A version of this story appears in Friday’s Weekend Life section of The Oklahoman.
Oklahoma City Storytelling Festival moves to Oklahoma History Center
The venerable festival, which includes performances by local and nationally known storytellers, workshops and a family matinee, is set for Thursday through Aug. 24.
A box of tissues is recommended, too.
“It’s like a one-man show mixed with comedy and inspiration and tears. I’ve cried at these before. They can be really
This year, the venerable festival, which includes performances by local and nationally known storytellers, workshops and a family matinee, is shifting to a different month and venue. The 2013 event is set for Thursday through Aug. 24 at the Oklahoma History Center, with a few activities lined up at downtown hotspots like the Myriad Botanical Gardens.
“The history center is all about telling the stories of Oklahomans, all Oklahomans from all walks of life,” said Dan Provo, director of the Oklahoma History Center.
“We think it’s a very good fit with the Oklahoma History Center: oral history, traditions, storytelling, folk lore, folk life, all the different parts that go to make up storytelling as a wonderful and history-making, if you will, event.”
Now in its 33rd year, the festival has been going through a reinvention. About four years ago, the arts council moved the festival from February to late summer and changed the name from WinterTales to the Oklahoma City Storytelling Festival. In the past, the festival has been set in the now-defunct Stage Center and under tents in downtown.
“After last year when we had some weather issues with having it out in the tent — it was like 104 (degrees) one night and then it stormed and blew over the tent the next night — we just decided to try to look at other options,” Foss said. “Not only does storytelling have such a great historical connection — I mean, it is history — but the Oklahoma History Center, they do their own storytelling.” … It really seems like the perfect connection and the perfection partnership that we can feed off each other and grow from year to year. There are so many possibilities.”
Although the event is more than three decades old, organizers say many people still don’t quite understand that the festival isn’t about memorized poetry readings or children’s storybook readings. Except for a Saturday afternoon children’s matinee, most of the performances are aimed at adults or at least a PG-13 audience.
“It’s an actual live performing art form. It’s theater really,” Foss said. “Our biggest hurdle every year is reeducating people on what exactly it is and trying to get them there because once they go they love it. I always hear that from attendees that once you go once, you’re hooked.”
The event annually brings in featured storytellers recruited from the National Storytelling Festival.
“The goal is to get a varied group of tellers so that there really is something for everyone. You’re bound to like at least one of them but will probably leave loving all of them,” Foss said.
Patrick Ball hails from California, is considered one of the world’s premier Celtic harp players, and spins ancient tales in a brogue garnered through years spent in Ireland. Bostonian Judith Black tells modern, personal stories, including an award-winning one about her son’s military service and return from Iraq. Alton Chung, who is of Japanese and Korean heritage, weaves a spell of stories, superstitions and magic of the Hawaiian Islands.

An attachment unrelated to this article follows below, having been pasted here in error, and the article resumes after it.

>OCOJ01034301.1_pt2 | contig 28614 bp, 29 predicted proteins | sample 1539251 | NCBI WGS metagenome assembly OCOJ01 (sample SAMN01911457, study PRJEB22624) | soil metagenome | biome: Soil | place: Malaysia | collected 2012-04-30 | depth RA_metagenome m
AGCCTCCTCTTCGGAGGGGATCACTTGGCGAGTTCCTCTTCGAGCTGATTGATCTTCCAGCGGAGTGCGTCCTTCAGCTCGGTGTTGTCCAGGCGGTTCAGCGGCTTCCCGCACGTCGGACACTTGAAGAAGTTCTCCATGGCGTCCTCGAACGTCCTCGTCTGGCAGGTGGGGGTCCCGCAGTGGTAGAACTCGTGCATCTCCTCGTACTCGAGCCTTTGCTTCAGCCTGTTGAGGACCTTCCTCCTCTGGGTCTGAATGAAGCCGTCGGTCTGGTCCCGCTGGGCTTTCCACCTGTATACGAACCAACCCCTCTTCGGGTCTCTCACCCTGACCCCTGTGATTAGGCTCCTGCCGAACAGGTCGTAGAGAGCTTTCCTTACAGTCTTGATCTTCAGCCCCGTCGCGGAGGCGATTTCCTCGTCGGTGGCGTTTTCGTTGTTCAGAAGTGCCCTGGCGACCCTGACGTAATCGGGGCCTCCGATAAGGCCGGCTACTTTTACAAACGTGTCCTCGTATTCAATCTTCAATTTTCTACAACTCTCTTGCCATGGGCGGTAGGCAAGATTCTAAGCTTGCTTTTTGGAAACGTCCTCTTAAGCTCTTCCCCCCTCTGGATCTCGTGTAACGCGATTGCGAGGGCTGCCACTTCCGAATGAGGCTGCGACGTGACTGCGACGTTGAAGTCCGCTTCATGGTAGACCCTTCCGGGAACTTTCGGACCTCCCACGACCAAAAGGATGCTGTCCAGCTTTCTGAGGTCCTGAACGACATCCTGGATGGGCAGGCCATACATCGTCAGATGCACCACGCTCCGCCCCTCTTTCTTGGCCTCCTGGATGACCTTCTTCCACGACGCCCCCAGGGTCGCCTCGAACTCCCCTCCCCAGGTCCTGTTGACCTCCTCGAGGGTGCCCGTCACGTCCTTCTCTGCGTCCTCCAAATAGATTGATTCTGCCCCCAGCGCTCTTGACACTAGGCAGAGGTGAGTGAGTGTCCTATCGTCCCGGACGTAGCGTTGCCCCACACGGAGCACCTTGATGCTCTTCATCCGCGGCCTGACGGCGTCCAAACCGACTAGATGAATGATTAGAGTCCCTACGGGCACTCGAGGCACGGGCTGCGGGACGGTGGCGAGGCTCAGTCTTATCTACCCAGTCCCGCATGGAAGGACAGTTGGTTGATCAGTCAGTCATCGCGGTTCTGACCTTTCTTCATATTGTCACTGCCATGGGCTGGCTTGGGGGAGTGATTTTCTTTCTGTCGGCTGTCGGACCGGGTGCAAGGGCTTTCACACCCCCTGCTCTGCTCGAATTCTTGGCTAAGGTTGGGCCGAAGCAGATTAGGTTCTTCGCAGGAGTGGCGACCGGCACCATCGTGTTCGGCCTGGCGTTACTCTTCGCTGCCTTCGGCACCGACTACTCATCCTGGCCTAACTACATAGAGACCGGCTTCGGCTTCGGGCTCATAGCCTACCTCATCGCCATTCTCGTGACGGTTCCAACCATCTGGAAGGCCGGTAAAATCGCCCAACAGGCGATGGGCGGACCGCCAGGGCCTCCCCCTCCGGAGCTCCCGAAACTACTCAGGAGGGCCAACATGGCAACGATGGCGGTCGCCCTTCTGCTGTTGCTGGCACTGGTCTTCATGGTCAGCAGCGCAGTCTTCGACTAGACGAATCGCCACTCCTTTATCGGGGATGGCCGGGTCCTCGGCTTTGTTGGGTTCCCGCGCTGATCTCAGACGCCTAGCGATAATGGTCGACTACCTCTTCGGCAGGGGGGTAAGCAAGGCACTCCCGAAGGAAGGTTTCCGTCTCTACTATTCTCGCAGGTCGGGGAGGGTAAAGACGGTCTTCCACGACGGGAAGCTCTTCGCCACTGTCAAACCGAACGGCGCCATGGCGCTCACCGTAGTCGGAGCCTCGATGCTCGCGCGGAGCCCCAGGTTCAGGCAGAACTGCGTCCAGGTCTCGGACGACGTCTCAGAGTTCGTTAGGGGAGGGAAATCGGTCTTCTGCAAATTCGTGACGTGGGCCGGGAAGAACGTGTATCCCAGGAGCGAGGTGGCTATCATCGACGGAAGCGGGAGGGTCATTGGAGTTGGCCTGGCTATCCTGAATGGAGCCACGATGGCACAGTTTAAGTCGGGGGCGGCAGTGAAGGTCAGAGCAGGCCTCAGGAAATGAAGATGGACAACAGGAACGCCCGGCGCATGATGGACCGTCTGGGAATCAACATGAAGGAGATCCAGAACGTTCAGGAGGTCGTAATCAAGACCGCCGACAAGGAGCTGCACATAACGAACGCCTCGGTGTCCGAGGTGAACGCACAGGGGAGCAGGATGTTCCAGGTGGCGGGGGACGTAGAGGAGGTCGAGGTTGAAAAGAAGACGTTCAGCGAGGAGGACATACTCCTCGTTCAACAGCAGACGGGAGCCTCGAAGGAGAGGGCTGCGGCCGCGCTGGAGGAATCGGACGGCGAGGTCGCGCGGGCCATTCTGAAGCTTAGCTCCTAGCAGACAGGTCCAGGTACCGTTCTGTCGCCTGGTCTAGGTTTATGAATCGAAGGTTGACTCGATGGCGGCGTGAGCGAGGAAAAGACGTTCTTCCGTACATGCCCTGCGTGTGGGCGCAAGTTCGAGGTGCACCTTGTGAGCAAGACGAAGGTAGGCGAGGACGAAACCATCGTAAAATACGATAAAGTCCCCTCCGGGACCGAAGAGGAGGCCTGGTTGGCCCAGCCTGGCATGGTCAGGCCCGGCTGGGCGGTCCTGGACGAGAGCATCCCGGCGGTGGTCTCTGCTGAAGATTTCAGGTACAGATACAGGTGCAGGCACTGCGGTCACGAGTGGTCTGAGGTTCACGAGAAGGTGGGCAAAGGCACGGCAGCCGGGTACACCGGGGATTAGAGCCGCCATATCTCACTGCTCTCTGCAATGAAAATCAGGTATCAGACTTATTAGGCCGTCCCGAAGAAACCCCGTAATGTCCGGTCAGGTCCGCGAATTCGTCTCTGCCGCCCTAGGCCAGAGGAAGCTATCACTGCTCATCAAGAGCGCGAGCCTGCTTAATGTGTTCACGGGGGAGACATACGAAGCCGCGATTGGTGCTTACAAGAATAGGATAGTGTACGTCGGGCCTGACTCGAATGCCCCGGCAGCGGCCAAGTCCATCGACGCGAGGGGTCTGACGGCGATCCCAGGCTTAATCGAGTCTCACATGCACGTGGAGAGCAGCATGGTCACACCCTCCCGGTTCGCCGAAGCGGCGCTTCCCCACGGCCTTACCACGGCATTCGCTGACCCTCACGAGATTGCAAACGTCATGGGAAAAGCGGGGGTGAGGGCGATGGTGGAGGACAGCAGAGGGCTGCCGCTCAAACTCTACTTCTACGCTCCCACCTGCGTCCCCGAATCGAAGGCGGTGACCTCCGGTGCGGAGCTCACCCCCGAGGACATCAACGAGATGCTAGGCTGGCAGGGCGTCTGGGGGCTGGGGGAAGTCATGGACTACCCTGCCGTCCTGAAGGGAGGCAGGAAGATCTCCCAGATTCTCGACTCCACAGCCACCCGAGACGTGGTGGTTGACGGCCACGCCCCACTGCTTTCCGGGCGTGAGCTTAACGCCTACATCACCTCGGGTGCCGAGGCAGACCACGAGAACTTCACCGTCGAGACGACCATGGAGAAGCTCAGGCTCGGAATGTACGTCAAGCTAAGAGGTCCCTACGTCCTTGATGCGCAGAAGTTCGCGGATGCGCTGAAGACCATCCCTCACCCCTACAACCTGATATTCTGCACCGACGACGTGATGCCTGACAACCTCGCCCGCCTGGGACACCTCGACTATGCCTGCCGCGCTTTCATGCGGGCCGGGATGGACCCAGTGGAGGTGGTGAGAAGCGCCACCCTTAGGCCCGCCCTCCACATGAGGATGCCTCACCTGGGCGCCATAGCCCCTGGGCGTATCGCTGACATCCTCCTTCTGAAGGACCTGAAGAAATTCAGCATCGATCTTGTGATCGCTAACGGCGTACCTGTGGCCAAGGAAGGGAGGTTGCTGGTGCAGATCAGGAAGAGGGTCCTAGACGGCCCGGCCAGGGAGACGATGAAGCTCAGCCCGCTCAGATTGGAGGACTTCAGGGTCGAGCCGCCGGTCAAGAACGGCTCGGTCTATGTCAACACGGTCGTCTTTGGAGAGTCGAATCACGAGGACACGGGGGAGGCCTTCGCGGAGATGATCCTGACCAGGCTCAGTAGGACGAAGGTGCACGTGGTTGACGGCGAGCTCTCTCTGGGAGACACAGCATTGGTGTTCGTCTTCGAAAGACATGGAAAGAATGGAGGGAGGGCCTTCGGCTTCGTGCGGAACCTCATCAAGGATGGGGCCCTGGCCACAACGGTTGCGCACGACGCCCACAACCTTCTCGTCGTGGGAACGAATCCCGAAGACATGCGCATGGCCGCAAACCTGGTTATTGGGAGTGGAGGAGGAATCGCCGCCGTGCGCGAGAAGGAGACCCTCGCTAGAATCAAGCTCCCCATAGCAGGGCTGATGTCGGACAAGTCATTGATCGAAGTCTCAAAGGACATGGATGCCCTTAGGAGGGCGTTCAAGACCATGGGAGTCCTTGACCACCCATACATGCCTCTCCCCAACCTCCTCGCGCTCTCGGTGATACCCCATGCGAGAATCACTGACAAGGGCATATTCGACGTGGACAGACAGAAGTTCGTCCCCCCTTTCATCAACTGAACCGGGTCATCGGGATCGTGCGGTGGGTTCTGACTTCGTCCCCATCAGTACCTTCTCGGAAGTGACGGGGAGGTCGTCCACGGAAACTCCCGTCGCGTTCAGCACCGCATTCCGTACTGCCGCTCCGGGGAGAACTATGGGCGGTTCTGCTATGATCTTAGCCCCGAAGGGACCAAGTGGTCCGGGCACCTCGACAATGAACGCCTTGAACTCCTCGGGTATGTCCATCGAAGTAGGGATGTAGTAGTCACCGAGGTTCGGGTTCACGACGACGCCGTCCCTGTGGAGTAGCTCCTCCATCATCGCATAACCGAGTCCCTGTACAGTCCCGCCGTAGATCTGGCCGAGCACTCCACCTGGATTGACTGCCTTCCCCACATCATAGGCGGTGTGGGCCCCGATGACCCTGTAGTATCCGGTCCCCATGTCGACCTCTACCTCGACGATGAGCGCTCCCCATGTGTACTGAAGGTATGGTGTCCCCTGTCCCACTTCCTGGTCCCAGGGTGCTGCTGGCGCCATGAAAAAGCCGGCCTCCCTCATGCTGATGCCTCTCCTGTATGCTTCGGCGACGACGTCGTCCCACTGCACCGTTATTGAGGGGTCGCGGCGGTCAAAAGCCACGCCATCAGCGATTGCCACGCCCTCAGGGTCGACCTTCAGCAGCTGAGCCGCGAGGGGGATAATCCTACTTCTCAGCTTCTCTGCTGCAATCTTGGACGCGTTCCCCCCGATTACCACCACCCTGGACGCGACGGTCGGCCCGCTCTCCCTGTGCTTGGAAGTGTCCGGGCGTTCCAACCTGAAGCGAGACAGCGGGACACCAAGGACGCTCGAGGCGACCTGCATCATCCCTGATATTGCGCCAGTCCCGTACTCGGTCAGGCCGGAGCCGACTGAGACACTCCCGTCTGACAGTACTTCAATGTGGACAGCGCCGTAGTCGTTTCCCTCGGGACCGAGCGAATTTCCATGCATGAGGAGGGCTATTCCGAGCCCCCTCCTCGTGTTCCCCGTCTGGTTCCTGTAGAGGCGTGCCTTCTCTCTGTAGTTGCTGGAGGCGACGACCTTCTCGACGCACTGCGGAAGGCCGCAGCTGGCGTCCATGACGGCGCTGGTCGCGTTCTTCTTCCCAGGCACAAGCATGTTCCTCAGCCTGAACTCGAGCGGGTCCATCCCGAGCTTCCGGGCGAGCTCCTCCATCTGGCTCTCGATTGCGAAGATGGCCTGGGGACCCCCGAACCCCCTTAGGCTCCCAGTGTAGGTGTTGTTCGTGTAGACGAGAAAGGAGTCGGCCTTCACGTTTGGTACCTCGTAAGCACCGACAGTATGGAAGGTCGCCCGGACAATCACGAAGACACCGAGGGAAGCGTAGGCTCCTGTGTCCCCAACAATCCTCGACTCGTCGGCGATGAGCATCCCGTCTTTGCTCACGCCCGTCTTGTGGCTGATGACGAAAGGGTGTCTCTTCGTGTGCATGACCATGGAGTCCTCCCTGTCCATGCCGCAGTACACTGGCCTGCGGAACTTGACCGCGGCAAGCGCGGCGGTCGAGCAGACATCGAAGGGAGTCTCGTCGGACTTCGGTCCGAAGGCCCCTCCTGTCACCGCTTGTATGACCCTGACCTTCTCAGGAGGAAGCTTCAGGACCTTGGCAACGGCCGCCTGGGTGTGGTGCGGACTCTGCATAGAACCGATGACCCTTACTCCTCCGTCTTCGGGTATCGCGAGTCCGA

Featured teller Barbara McBride-Smith is based in Tulsa and works as a school librarian when she’s not touring the country on the professional storytelling circuit.
“She tells Greek myths in like an Okie style, and it’s really hysterical and fun,” Foss said.
In addition, Oklahoma’s Territory Tellers will be showcased during free lunchtime events Aug. 23-24, when the featured tellers, along with the staff of the Oklahoma History Center and representatives from the Gold Dome Multicultural Society, will teach workshops as part of the festival.
“My job is to market and sell events, and I see storytelling workshops as an opportunity to hone in my own skills in order to tell the story of my organization,” said Stacy Hawthorne, communications director for the Arts Council of Oklahoma City. “It gives you a little bit of an edge to learn the art of storytelling. … It’s kind of professional development all the way around.”
Festivalgoers and workshop attendees will have the opportunity to tour the history center for no additional charge.
While most of the festivities will take place at the history center, the featured tellers also will participate in the art council’s Art Moves program, which offers free lunchtime performances to various downtown locales. Ball will take his harp along for a noon concert Thursday at First National Center, while Black and Chung will give a festival sneak preview at noon Aug. 23 at Midtown Market.
At 8 p.m. Aug. 24, the council will offer a free performance including all four featured tellers at the Myriad Gardens Great Lawn Stage. The public is invited to bring lawn chairs, blankets and picnics to the festival’s closing event.
“Having it out in the open there and free at the Myriad Gardens, we’re hoping to bring in a new audience, maybe people passing by who wouldn’t normally go see the Storytelling Festival,” Foss said. “(We’re) hoping to gain some new fans.”
Oklahoma City Storytelling Festival
When: Thursday through Aug. 24.
Where: Oklahoma History Center, 800 Nazih Zuhdi Drive.